As part of the Government’s drive to create three million apprenticeships and double the size of the apprenticeship market to £2.5billion by 2020, an apprentice levy has been introduced.
The Government had been planning to cut funding for 16-18 year old training by up to 30% as part of the new apprenticeship levy regime, but heeded warnings from businesses and campaigners and changed course. The new system includes ear-marking £60million to help those in the most disadvantaged areas in the UK.
The levy will be paid by all employers with a wage bill in excess of £3million from April 2017. The top two per cent of employers will contribute 0.5% of wages to the levy.
Speaking to James Local, Director at Livingstone, he believes that results, value for money and quality will be chief concerns due to the use of providers. “In this context, providers with a track record of delivery, which specialise in employer-centric, high quality courses are likely to benefit enormously,” he explains. “Those with rigid cost bases or which deliver less sought-after relevant apprenticeships may suffer.
“Providers with a significant proportion of large employers may see demand increase, if those employers currently employ fewer apprentices than the cost of the levy would now cover. This won’t apply to all, as some employers are already active users of apprentices, and this change will simply represent a funding shift, and is unlikely to affect supply.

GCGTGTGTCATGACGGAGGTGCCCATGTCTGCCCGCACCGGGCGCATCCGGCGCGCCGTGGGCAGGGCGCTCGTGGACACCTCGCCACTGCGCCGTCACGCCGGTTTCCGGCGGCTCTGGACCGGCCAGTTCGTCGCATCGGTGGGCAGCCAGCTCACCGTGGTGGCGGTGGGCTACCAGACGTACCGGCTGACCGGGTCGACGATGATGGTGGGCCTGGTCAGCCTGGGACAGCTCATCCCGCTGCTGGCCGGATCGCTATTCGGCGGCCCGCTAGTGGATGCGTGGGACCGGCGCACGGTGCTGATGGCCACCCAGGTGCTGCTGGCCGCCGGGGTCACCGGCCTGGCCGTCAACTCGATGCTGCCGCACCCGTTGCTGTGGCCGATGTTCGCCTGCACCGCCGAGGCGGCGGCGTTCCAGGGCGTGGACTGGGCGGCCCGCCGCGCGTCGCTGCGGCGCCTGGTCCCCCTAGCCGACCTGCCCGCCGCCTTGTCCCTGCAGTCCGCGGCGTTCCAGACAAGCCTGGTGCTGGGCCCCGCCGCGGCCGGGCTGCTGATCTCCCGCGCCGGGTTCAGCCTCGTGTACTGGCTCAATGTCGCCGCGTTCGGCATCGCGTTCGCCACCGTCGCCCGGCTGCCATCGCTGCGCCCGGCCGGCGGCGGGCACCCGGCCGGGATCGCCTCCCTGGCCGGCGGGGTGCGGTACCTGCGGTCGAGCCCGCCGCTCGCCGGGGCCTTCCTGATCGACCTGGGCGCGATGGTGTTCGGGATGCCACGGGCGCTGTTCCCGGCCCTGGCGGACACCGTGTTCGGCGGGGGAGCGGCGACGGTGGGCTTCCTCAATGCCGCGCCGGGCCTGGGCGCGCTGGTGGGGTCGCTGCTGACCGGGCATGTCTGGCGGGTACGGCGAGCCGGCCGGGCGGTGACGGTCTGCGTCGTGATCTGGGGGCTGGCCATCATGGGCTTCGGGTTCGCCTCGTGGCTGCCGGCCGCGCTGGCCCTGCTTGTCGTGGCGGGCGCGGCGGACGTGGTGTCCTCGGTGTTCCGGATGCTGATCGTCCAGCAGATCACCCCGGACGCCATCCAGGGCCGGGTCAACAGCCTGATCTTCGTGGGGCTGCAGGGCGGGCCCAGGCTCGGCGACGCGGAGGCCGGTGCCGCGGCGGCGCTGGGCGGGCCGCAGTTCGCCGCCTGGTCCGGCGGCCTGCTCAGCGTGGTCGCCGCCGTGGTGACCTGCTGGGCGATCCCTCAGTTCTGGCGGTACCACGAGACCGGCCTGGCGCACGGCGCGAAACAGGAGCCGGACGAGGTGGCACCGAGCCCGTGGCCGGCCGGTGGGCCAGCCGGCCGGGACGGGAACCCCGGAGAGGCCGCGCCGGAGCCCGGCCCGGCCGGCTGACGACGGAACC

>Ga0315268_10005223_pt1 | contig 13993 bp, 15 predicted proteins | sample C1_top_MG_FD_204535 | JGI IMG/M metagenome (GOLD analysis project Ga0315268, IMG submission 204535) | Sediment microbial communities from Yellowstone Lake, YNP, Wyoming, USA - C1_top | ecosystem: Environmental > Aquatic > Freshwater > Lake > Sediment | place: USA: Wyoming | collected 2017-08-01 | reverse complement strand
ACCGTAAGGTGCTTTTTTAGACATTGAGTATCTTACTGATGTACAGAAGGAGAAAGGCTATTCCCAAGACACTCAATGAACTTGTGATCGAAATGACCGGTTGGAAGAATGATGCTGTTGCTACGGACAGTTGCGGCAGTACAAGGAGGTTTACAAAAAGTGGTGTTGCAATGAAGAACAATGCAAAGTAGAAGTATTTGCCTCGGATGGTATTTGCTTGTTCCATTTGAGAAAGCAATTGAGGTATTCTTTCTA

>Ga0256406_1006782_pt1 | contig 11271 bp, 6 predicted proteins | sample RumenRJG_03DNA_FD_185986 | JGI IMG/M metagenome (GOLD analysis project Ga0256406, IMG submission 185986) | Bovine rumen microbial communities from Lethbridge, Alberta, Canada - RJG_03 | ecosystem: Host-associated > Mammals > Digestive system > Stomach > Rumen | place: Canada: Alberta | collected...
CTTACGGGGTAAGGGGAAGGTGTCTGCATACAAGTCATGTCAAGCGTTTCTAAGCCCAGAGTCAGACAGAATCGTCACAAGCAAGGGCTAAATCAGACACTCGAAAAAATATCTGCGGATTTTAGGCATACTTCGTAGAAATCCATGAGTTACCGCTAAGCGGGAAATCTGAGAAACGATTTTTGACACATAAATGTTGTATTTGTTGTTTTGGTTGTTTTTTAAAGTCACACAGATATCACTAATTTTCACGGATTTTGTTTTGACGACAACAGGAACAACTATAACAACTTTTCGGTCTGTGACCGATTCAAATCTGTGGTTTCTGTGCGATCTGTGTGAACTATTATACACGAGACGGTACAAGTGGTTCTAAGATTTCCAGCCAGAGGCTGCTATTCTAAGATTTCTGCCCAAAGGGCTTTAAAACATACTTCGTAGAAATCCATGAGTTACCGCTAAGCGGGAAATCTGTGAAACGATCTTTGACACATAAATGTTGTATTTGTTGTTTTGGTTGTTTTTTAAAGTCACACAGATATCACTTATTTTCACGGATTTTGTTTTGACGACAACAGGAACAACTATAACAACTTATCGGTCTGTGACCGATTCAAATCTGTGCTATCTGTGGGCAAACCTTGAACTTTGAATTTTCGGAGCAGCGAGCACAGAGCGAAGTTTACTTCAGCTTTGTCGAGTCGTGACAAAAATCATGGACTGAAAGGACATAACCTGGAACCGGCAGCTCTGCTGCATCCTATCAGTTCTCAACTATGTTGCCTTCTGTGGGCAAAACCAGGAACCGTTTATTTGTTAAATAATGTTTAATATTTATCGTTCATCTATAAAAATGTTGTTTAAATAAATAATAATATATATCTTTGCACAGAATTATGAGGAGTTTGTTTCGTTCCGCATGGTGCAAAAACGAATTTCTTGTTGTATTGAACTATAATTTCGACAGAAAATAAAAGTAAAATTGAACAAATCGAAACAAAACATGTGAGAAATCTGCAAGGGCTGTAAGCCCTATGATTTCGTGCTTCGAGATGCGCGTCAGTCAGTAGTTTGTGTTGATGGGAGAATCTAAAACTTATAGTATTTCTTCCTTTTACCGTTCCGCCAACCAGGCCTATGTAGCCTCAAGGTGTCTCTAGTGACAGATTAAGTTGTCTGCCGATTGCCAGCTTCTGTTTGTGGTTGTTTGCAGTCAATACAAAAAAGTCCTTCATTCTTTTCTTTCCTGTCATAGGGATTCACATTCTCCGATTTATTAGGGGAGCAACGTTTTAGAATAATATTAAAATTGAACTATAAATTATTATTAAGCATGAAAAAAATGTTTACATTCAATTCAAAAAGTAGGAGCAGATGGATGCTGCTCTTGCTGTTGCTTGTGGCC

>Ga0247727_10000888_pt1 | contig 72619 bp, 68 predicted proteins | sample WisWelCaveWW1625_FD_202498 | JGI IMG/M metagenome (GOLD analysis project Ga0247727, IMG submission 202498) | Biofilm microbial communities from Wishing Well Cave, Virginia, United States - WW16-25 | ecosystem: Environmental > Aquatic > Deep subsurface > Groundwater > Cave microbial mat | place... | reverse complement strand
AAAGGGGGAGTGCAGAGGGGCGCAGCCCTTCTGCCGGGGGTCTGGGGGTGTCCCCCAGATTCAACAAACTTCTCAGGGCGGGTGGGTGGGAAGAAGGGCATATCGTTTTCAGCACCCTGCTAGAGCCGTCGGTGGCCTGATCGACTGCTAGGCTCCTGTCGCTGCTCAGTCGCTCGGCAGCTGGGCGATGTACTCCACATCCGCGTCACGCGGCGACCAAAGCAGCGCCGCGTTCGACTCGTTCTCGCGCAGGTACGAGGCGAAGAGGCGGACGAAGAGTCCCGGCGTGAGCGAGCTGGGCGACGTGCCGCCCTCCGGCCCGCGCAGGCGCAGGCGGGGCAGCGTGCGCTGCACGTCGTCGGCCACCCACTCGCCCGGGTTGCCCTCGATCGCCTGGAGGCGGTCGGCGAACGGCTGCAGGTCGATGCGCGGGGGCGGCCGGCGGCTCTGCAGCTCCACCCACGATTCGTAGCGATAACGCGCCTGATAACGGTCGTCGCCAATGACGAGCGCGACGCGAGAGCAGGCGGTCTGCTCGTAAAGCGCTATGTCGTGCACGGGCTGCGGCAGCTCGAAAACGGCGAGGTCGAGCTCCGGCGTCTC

“Gone are the days when providers could offer level 3 and 4 technical apprenticeships and be assured of the top level of funding. It is likely that, in opening up the system in this way, market forces will result in a thinning of the provider base and the range and number of courses is likely to decrease as corporate training spend becomes focused on the best and most relevant courses.
“The dynamics of demand and pricing will vary from employer to employer, and providers will therefore need to analyse their customer base carefully to understand the likely impact. This will make those providers with a reputation for high quality, content and courses paired with a well-focused sales force ideally positioned to succeed.
“To provide a consistent service to large employers, it is also likely we will see many of the providers looking to expand across the country to develop a nationwide footprint and increase their share of employer training spend. Good quality providers could become both acquirers and targets depending on their scale, and sub-contractors may well find themselves vertically integrated.
“The winners out of all of this will be providers with a well-established track record of delivery and niche providers which excel in specific sectors – both will need to be nimble enough to offer attractive courses at a keen price.
“In addition, any volume increase in the market may be offset by employer-led price pressure and the change in funding tariffs for individual courses. The SFA’s funding bands have been reduced by over £1,000 on average, with a number of high skilled courses (mainly those that previously attracted up to £27,000 of SFA funding) having been cut by £9,000-12,000 as part of the move from frameworks to standards.”